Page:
doc/named-param.dox
 author Alpar Juttner Sun, 21 Sep 2008 07:49:57 +0100 changeset 268 986d30f5c1c0 parent 267 1eb606fe5591 child 269 f5965bbf1353 permissions -rw-r--r--
Improvements in named-param.dox
     1 /* -*- C++ -*-

     2  *

     3  * This file is a part of LEMON, a generic C++ optimization library

     4  *

     5  * Copyright (C) 2003-2008

     6  * Egervary Jeno Kombinatorikus Optimalizalasi Kutatocsoport

     7  * (Egervary Research Group on Combinatorial Optimization, EGRES).

     8  *

     9  * Permission to use, modify and distribute this software is granted

    10  * provided that this copyright notice appears in all copies. For

    11  * precise terms see the accompanying LICENSE file.

    12  *

    13  * This software is provided "AS IS" with no warranty of any kind,

    14  * express or implied, and with no claim as to its suitability for any

    15  * purpose.

    16  *

    17  */

    18

    19 /*!

    20

    21 \page named-param Named Parameters

    22

    23 \section named-func-param Named Function Parameters

    24

    25 Several modern languages provide a convenient way to refer the

    26 function parameters by name also when you call the function. It is

    27 especially comfortable in case of a function having tons of parameters

    28 with natural default values. Sadly, C++ lack this amenity.

    29

    30 However, with a crafty trick and with some little

    31 inconvenience, it is possible to emulate is.

    32 The example below shows how to do it.

    33

    34 \code

    35 class namedFn

    36 {

    37   int _id;

    38   double _val;

    39   int _dim;

    40

    41   public:

    42   namedFn() : _id(0), _val(1), _dim(2) {}

    43   namedFn& id(int p)     { _id  = p ; return *this; }

    44   namedFn& val(double p) { _val = p ; return *this; }

    45   namedFn& dim(int p)    { _dim = p ; return *this; }

    46

    47   run() {

    48   std::cout << "Here comes the function itself\n" <<

    49             << "With parameters "

    50             << _id << ", " << _val << ", " << _dim << std::endl;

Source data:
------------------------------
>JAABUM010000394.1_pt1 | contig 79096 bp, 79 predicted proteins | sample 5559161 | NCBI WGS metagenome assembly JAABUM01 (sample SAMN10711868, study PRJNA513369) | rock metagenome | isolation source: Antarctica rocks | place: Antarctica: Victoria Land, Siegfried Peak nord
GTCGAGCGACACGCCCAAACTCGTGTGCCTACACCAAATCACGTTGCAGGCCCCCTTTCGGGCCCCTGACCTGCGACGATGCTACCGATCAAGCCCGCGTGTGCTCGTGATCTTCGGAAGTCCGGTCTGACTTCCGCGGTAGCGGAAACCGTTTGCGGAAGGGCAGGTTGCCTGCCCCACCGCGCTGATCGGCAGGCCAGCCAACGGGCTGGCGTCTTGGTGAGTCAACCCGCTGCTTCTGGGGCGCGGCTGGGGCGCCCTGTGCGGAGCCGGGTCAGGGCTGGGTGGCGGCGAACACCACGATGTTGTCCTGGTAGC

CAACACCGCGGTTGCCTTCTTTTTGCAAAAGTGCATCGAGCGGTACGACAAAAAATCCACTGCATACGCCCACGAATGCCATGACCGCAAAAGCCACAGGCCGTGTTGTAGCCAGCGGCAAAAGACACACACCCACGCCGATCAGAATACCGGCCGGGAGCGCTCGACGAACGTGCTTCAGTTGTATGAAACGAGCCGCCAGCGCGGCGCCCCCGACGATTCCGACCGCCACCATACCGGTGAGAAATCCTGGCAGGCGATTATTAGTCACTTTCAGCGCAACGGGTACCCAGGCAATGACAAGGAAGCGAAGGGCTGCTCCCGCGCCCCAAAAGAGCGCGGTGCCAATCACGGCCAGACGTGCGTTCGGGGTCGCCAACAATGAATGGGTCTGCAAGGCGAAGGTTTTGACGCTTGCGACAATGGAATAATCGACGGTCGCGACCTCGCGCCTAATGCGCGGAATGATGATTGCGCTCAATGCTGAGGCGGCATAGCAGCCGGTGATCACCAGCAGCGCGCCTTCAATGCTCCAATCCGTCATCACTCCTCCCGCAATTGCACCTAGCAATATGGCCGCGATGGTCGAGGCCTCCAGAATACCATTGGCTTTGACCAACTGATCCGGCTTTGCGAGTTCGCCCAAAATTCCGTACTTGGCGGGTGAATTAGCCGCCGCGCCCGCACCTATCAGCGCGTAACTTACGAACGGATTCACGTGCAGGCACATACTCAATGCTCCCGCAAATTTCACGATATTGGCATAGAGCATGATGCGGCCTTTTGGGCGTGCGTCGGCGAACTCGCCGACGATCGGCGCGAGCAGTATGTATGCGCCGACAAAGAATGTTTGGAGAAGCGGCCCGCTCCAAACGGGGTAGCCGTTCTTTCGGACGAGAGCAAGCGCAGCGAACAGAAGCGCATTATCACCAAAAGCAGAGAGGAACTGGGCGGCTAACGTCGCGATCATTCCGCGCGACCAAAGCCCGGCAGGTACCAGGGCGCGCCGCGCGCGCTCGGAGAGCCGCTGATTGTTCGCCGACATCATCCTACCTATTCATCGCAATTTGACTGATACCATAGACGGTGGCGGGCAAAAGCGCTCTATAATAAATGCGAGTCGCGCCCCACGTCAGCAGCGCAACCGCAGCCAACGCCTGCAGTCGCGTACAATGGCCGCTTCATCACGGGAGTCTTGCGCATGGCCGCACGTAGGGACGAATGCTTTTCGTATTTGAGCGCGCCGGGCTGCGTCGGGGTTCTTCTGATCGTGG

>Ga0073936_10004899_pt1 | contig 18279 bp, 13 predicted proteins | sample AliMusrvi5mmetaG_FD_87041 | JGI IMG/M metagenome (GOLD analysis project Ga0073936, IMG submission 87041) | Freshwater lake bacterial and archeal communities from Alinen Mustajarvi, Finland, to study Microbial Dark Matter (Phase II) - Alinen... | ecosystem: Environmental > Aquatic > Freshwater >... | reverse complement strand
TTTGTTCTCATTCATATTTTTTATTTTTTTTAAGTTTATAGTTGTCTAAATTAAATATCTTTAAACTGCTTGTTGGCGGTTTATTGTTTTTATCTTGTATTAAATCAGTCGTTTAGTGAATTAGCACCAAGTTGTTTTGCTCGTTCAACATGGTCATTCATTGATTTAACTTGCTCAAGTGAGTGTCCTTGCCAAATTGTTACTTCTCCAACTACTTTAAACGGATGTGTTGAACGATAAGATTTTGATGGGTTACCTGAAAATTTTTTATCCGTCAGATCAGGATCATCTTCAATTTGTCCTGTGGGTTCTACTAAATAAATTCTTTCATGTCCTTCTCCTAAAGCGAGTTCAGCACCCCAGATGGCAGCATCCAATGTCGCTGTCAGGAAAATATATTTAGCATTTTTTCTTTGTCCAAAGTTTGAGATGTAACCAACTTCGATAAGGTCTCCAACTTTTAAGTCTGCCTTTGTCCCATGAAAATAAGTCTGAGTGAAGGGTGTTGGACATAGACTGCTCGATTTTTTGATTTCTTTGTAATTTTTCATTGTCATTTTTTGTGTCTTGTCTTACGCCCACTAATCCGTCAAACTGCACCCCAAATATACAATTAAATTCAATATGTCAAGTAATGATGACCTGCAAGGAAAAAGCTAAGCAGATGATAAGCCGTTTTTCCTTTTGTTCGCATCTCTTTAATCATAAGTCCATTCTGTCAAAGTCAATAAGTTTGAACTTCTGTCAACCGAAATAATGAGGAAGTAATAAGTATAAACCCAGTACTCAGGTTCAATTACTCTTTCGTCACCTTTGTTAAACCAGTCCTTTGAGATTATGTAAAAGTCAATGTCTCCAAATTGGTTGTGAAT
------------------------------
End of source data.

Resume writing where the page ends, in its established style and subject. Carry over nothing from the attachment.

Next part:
51   }

    52 };

    53 \endcode

    54

    55 Then you can use it like this.

    56

    57 \code

    58 namedFn().id(3).val(2).run();

    59 \endcode

    60

    61 The trick is obvious, each "named parameter" changes one component of

    62 the underlying class, then gives back a reference to it. Finally,

    63 <tt>run()</tt> executes the algorithm itself.

    64

    65 \note Although it is a class, namedFn is used pretty much like as it were

    66 a function. That it why we called it namedFn instead of \c NamedFn.

    67

    68 \note In fact, the final <tt>.run()</tt> could be made unnecessary,

    69 because the algorithm could also be implemented in the destructor of

    70 \c namedFn instead. This however would make it impossible to implement

    71 functions with return values, and would also cause serious problems when

    72 implementing \ref named-templ-func-param "named template parameters".

    73 <b>Therefore, by convention, <tt>.run()</tt> must be used

    74 explicitly to execute a function having named parameters

    75 everywhere in LEMON.</b>

    76

    77 \section named-templ-func-param Named Function Template Parameters

    78

    79 A named parameter can also be a template functions. The usage is

    80 exactly the same, but the implementation behind is a kind of black

    81 magic and they are the dirtiest part of the LEMON code.

    82

    83 You will probably never need to know how it works, but if you really

    84 committed, have a look at \ref lemon/graph_to_eps.h for an example.

    85

    86 \section traits-classes Traits Classes

    87

    88 A similar game can also be played when defining classes. In this case

    89 the type of the class attributes can be changed. Initially we have to

    90 define a special class called <em>Traits Class</em> defining the

    91 default type of the attributes. Then the types of these attributes can

    92 be changed in the same way as described in the next section.

    93

    94 See \ref lemon::DijkstraDefaultTraits for an

    95 example how a traits class implementation looks like.

    96

    97 \section named-templ-param Named Class Template Parameters

    98

    99 If we would like to change the type of an attribute in a class that

   100 was instantiated by using a traits class as a template parameter, and

   101 the class contains named parameters, we do not have to instantiate again

   102 the class with new traits class, but instead adaptor classes can

   103 be used as shown in the following example.

   104

   105 \code

   106 Dijkstra<>::SetPredNodeMap<NullMap<Node,Node> >::Create

   107 \endcode

   108

   109 It can also be used in conjunction with other named template

   110 parameters in arbitrary order.

   111

   112 \code

   113 Dijkstra<>::SetDistMap<MyMap>::SetPredMap<NullMap<Node,Edge> >::Create

   114 \endcode

   115

   116 The result will be an instantiated Dijkstra class, in which the

   117 DistMap and the PredMap is modified.

   118

   119 */